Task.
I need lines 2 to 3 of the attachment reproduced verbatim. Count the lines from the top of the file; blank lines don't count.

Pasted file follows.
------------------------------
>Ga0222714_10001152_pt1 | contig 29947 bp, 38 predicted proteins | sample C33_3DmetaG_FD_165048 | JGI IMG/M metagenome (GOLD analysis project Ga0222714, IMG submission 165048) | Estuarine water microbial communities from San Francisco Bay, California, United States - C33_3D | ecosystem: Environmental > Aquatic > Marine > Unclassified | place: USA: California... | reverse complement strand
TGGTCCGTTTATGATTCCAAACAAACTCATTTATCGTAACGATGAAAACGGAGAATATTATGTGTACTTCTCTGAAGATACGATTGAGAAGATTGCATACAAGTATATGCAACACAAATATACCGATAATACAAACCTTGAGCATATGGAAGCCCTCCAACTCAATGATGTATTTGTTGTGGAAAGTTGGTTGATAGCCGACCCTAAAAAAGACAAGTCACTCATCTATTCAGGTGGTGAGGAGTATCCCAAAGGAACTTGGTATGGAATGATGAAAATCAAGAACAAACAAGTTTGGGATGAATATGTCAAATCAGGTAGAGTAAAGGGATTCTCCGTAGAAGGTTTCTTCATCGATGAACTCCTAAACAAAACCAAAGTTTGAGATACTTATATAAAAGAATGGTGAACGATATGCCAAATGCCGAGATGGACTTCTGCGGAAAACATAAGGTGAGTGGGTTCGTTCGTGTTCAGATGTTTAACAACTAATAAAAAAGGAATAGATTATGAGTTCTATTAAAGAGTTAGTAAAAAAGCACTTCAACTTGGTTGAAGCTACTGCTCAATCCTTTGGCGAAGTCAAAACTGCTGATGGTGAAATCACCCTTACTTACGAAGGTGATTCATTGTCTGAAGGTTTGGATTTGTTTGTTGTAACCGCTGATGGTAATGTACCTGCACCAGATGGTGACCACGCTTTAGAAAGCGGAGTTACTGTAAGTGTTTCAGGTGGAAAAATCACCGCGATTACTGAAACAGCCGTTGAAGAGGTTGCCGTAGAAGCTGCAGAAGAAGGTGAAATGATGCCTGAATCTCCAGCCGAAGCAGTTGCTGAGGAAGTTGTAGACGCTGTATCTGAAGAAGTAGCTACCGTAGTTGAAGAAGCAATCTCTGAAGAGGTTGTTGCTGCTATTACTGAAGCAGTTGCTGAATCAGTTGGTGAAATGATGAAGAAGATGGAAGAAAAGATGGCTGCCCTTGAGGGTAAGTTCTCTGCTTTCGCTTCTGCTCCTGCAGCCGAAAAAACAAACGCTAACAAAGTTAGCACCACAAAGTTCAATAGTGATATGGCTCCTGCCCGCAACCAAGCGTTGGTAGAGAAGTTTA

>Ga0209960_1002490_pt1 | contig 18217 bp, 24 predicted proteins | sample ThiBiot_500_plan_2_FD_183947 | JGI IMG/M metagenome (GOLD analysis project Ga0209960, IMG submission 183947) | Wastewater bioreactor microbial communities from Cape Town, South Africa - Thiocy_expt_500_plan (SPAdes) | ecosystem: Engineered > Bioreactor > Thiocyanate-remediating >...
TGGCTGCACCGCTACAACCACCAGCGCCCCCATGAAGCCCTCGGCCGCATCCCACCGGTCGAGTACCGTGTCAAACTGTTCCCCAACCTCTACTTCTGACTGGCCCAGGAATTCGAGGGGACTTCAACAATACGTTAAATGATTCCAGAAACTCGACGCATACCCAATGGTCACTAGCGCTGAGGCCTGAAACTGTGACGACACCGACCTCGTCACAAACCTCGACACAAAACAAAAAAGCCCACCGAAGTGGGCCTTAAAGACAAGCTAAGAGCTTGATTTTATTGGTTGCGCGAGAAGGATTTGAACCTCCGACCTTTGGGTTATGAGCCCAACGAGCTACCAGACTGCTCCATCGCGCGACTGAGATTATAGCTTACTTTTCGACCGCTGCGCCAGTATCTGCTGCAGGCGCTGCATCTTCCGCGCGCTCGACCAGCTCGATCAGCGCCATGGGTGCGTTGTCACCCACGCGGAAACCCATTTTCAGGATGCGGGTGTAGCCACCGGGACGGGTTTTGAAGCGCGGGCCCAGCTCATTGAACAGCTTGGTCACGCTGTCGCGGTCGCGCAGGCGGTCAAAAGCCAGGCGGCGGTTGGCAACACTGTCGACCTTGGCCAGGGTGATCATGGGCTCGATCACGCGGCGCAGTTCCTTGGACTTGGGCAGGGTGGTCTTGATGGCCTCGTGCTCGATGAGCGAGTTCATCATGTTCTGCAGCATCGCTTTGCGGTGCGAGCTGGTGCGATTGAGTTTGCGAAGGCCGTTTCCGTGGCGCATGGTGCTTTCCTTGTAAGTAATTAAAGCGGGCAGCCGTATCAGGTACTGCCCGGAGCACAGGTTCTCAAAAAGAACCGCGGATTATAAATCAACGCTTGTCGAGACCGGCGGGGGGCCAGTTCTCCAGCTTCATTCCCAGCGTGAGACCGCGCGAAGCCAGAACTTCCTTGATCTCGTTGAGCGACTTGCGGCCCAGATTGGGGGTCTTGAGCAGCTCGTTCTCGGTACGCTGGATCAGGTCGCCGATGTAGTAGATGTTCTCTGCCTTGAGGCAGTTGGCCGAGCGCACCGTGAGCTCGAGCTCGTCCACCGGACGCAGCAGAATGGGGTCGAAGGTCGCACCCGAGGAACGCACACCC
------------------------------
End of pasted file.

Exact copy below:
TGGTCCGTTTATGATTCCAAACAAACTCATTTATCGTAACGATGAAAACGGAGAATATTATGTGTACTTCTCTGAAGATACGATTGAGAAGATTGCATACAAGTATATGCAACACAAATATACCGATAATACAAACCTTGAGCATATGGAAGCCCTCCAACTCAATGATGTATTTGTTGTGGAAAGTTGGTTGATAGCCGACCCTAAAAAAGACAAGTCACTCATCTATTCAGGTGGTGAGGAGTATCCCAAAGGAACTTGGTATGGAATGATGAAAATCAAGAACAAACAAGTTTGGGATGAATATGTCAAATCAGGTAGAGTAAAGGGATTCTCCGTAGAAGGTTTCTTCATCGATGAACTCCTAAACAAAACCAAAGTTTGAGATACTTATATAAAAGAATGGTGAACGATATGCCAAATGCCGAGATGGACTTCTGCGGAAAACATAAGGTGAGTGGGTTCGTTCGTGTTCAGATGTTTAACAACTAATAAAAAAGGAATAGATTATGAGTTCTATTAAAGAGTTAGTAAAAAAGCACTTCAACTTGGTTGAAGCTACTGCTCAATCCTTTGGCGAAGTCAAAACTGCTGATGGTGAAATCACCCTTACTTACGAAGGTGATTCATTGTCTGAAGGTTTGGATTTGTTTGTTGTAACCGCTGATGGTAATGTACCTGCACCAGATGGTGACCACGCTTTAGAAAGCGGAGTTACTGTAAGTGTTTCAGGTGGAAAAATCACCGCGATTACTGAAACAGCCGTTGAAGAGGTTGCCGTAGAAGCTGCAGAAGAAGGTGAAATGATGCCTGAATCTCCAGCCGAAGCAGTTGCTGAGGAAGTTGTAGACGCTGTATCTGAAGAAGTAGCTACCGTAGTTGAAGAAGCAATCTCTGAAGAGGTTGTTGCTGCTATTACTGAAGCAGTTGCTGAATCAGTTGGTGAAATGATGAAGAAGATGGAAGAAAAGATGGCTGCCCTTGAGGGTAAGTTCTCTGCTTTCGCTTCTGCTCCTGCAGCCGAAAAAACAAACGCTAACAAAGTTAGCACCACAAAGTTCAATAGTGATATGGCTCCTGCCCGCAACCAAGCGTTGGTAGAGAAGTTTA

>Ga0209960_1002490_pt1 | contig 18217 bp, 24 predicted proteins | sample ThiBiot_500_plan_2_FD_183947 | JGI IMG/M metagenome (GOLD analysis project Ga0209960, IMG submission 183947) | Wastewater bioreactor microbial communities from Cape Town, South Africa - Thiocy_expt_500_plan (SPAdes) | ecosystem: Engineered > Bioreactor > Thiocyanate-remediating >...